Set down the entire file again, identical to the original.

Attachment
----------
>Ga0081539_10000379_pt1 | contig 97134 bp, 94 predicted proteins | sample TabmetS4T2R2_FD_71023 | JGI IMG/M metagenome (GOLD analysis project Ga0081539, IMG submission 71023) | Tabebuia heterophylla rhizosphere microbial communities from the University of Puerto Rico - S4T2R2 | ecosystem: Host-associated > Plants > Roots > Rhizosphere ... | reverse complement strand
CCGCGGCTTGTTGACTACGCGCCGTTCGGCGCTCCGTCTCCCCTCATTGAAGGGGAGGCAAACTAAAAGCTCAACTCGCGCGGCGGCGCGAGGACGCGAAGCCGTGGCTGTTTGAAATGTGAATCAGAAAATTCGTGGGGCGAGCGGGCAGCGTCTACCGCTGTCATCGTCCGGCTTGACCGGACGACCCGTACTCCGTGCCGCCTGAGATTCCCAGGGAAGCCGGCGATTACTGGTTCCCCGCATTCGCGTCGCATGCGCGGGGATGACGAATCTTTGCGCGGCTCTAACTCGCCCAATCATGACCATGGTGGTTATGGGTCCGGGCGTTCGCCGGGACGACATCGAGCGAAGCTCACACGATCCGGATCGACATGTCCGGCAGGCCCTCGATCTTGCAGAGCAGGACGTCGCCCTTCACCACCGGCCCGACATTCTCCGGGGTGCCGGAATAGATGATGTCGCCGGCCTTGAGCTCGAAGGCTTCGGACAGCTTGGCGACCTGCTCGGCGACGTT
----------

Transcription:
>Ga0081539_10000379_pt1 | contig 97134 bp, 94 predicted proteins | sample TabmetS4T2R2_FD_71023 | JGI IMG/M metagenome (GOLD analysis project Ga0081539, IMG submission 71023) | Tabebuia heterophylla rhizosphere microbial communities from the University of Puerto Rico - S4T2R2 | ecosystem: Host-associated > Plants > Roots > Rhizosphere ... | reverse complement strand
CCGCGGCTTGTTGACTACGCGCCGTTCGGCGCTCCGTCTCCCCTCATTGAAGGGGAGGCAAACTAAAAGCTCAACTCGCGCGGCGGCGCGAGGACGCGAAGCCGTGGCTGTTTGAAATGTGAATCAGAAAATTCGTGGGGCGAGCGGGCAGCGTCTACCGCTGTCATCGTCCGGCTTGACCGGACGACCCGTACTCCGTGCCGCCTGAGATTCCCAGGGAAGCCGGCGATTACTGGTTCCCCGCATTCGCGTCGCATGCGCGGGGATGACGAATCTTTGCGCGGCTCTAACTCGCCCAATCATGACCATGGTGGTTATGGGTCCGGGCGTTCGCCGGGACGACATCGAGCGAAGCTCACACGATCCGGATCGACATGTCCGGCAGGCCCTCGATCTTGCAGAGCAGGACGTCGCCCTTCACCACCGGCCCGACATTCTCCGGGGTGCCGGAATAGATGATGTCGCCGGCCTTGAGCTCGAAGGCTTCGGACAGCTTGGCGACCTGCTCGGCGACGTT